Sam Moss – Eight Constructions

Sam Moss - Eight Constructions

Berklee student and erstwhile Connecticut resident Sam Moss has been spinning out prolific levels of virtuosic instrumentals – 5 solo recordings in less than 3 years – since 2008. With the philosophy of a jazz musician and the technical mastery of John Fahey, Moss is as fine a candidate as anyone for becoming the steel-string acoustic guitar’s 21st century torchbearer; hearing such spontaneous and frequently unvarnished compositions in a world powered by electronic instruments, digital add-ons, and Pro Tools software is truly a freeing enterprise.

2009’s The Moon Tears It Down was a tour de force for Moss and his principled aesthetics; all of its tracks were laid down with a single six-string and minimal overdubbing. The results were mesmerizing, as Moss deftly maneuvered around the fretboard with a flurry of movement so as to coalesce his bass lines, harmonies, and melodies in a simultaneous fashion. What the album lacked in textural nuance and variation, it made up for with technical astonishment and palpable ardor.

To kick off 2011, Moss has issued his follow-up statement to The Moon…, a tidy eight-song EP (or concise half hour LP, depending on your viewpoint) that finds him expanding his sonic palette, albeit slightly, with some 12-string guitar and banjo. With the exception of Jordan Fuller’s guest appearance on the saw, all of the instruments were once again performed exclusively by Moss without the use of any studio enhancements. The solitary and isolated moods of The Moon… remain largely intact here, with Moss doling out layers and layers of shimmering fretplay that are sometimes as ambient as they are hypnotic. The biggest detour, though, comes from an increased blues presence, with Moss going so far as to include a truncated rendition of Blind Willie Johnson’s Depression-era gospel tune, “Let Your Light Shine On Me” and two other songs that reference their old-timey influence in their titles.

The album’s first track is also its longest: a two-part creation that, visually, is as disparate as a Midwestern snowstorm and a Deep South heat wave. Titled “Improvisation/The First Time I Heard Kensington Blues,” the song begins with a series of gently rippling arpeggiations, allowing Moss to work his magic up and down the length of the guitar’s range. This eventually gives way to a more playful and prickly melody, where bagpipe-esque drones and fleeting encounters with chromatic intervals threaten to unravel an otherwise cheery affair.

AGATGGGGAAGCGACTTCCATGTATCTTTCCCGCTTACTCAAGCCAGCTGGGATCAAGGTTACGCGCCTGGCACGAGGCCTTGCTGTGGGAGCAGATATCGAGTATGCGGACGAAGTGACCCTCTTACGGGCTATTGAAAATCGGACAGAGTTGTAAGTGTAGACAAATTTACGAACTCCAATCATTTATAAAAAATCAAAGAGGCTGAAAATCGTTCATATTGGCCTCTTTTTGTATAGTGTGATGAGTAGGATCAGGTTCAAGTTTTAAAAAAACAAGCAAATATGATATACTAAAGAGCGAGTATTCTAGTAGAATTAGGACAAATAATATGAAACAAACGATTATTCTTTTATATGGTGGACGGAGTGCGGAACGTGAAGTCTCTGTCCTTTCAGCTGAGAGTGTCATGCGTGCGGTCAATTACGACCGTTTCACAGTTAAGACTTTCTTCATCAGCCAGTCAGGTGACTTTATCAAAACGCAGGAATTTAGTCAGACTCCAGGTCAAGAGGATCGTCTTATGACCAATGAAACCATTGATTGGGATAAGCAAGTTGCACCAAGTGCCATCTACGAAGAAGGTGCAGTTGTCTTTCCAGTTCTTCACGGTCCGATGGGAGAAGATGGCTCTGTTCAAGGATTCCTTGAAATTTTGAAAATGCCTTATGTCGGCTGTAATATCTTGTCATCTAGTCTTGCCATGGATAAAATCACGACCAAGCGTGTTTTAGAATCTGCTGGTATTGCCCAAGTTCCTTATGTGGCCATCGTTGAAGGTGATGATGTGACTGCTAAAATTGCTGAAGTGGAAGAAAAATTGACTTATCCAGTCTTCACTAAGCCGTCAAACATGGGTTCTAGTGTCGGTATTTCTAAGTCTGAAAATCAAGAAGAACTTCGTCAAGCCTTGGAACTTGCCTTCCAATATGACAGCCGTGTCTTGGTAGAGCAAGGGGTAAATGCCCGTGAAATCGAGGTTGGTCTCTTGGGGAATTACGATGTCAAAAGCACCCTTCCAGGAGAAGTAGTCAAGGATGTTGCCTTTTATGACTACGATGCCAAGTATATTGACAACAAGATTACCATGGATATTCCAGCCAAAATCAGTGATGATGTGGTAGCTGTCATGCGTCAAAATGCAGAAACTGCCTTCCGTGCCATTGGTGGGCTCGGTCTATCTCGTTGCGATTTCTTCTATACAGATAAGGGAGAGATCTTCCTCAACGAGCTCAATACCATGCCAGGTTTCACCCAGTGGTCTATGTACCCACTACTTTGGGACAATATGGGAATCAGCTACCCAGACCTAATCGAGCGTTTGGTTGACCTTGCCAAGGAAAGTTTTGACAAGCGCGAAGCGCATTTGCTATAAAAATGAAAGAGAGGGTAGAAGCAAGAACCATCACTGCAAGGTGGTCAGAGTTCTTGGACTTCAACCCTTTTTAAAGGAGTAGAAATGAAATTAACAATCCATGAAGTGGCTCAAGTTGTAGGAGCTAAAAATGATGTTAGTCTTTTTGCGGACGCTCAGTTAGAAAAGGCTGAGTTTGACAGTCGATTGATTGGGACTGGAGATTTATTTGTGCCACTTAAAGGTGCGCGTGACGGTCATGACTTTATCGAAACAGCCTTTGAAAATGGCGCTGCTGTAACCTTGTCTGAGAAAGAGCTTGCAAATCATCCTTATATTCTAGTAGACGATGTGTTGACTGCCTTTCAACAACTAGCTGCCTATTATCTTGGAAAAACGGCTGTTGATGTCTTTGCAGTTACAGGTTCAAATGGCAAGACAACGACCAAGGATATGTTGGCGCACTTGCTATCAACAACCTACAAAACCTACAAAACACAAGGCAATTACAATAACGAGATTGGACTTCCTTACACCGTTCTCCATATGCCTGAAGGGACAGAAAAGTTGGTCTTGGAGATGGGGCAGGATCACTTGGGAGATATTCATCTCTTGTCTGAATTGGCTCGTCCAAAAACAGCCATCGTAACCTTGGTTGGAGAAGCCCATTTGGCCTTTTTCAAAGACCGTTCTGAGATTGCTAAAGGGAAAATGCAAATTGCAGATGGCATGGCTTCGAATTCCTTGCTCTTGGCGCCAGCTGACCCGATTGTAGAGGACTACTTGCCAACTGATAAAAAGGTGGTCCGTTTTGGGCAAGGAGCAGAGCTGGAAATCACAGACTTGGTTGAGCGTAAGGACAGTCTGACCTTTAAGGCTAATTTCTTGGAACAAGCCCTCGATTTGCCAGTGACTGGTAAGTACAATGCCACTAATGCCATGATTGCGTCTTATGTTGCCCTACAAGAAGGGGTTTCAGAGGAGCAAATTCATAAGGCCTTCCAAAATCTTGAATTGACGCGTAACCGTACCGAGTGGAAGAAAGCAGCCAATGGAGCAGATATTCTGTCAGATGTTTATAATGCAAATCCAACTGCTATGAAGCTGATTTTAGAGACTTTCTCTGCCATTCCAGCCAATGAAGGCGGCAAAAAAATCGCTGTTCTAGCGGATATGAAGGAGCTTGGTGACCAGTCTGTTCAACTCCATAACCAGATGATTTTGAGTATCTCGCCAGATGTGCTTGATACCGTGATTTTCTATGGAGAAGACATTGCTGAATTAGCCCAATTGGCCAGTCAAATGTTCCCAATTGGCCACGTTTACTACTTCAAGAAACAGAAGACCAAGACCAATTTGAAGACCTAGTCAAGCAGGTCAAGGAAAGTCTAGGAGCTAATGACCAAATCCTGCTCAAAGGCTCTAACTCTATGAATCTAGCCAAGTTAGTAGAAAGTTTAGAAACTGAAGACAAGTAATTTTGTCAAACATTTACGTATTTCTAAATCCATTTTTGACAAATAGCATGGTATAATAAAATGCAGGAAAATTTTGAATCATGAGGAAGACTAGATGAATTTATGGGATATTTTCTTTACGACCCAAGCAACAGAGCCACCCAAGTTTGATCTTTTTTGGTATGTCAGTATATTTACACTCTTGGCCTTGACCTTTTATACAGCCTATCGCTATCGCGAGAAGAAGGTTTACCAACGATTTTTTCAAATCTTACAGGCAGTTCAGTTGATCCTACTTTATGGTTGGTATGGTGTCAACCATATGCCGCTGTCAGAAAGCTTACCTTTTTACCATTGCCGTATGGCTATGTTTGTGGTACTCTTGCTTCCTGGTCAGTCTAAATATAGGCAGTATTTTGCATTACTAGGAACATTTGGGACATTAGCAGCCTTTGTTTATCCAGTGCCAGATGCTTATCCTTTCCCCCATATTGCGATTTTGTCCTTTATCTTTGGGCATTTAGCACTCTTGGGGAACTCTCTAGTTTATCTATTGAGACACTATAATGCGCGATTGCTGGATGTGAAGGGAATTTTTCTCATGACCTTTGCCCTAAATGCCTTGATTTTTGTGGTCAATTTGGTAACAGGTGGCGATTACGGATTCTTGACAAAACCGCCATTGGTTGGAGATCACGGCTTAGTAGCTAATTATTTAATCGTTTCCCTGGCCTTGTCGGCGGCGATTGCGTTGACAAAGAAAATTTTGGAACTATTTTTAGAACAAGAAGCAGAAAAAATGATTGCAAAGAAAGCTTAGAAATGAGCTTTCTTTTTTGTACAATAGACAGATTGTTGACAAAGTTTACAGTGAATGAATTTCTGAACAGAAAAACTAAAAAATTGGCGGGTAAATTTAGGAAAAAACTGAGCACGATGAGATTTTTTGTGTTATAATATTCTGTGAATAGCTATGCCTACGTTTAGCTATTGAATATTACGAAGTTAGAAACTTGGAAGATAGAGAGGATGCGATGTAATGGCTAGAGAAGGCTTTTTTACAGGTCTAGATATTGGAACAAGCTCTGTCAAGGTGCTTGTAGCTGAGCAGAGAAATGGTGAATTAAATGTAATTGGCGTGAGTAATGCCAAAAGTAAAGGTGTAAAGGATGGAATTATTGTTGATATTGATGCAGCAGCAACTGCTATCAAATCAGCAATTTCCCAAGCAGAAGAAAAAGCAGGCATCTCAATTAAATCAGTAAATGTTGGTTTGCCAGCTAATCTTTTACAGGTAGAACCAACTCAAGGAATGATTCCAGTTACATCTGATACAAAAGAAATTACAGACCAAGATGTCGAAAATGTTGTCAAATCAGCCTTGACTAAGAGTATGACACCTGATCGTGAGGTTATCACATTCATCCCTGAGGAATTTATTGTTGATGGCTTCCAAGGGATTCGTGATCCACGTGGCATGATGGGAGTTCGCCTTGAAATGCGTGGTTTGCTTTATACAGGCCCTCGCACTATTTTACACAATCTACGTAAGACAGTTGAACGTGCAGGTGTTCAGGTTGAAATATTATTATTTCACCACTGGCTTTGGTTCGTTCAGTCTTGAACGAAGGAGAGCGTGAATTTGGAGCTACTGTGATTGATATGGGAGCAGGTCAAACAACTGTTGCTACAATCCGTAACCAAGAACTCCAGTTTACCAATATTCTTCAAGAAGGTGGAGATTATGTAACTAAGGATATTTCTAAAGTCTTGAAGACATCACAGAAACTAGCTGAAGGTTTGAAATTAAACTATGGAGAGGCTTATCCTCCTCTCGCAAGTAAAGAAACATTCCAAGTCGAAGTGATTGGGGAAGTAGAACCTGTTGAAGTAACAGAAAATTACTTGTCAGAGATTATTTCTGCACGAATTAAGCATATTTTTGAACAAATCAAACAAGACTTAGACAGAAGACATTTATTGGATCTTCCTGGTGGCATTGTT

Though he undoubtedly excels at the type of music that pairs urgency with introspection, the best moments on Eight Constructions come when Moss journeys into less familiar terrain. “John Henry” is a shockingly lethargic tune, where Moss’s uneasy bottleneck slide work and the lumbering tempo stand in stark contrast to the pulsating reveries of other tracks.  Truthfully, it’s ideal soundtrack material for any documentary that examines the decaying urban landscape of the American South. By way of juxtaposition, “New Shellac Blues” has Moss showing off some formidable lead guitar chops. As gratifying as it is to hear a bona fide solo, however, the track’s real apex comes in the homestretch when Moss begins to scrape, scratch, pound, and pummel his instrument with the sort of chaotic and cathartic intent that any fan of the blues would applaud for its rawness.

For a man who can so fluently fill up every iota of space with sound, Eight Construction’s greatest achievement might come at its close with “Empty Streets” – a song that captivates with its silence and rhythmic restraint. Like the Main St. of some American ghost town, there’s little movement, but maximum eeriness; in the case of Moss, it comes in the form of a sighing saw and the moaning bend of a solitary guitar string. Not impressive in its own rite, but deeply affecting when you consider what once was.

Sam Moss has not completely overhauled his sound or approach to songwriting, but Eight Constructions shows him taking the necessary steps to evolve as an artist.  At the very least, we should all continue to listen in awe as his fingers dance up and down the fretboard. When you then consider that the man also has an innate understanding of dynamic contrast, harmonic tension, and musical phrasing, it almost seems too good to be true.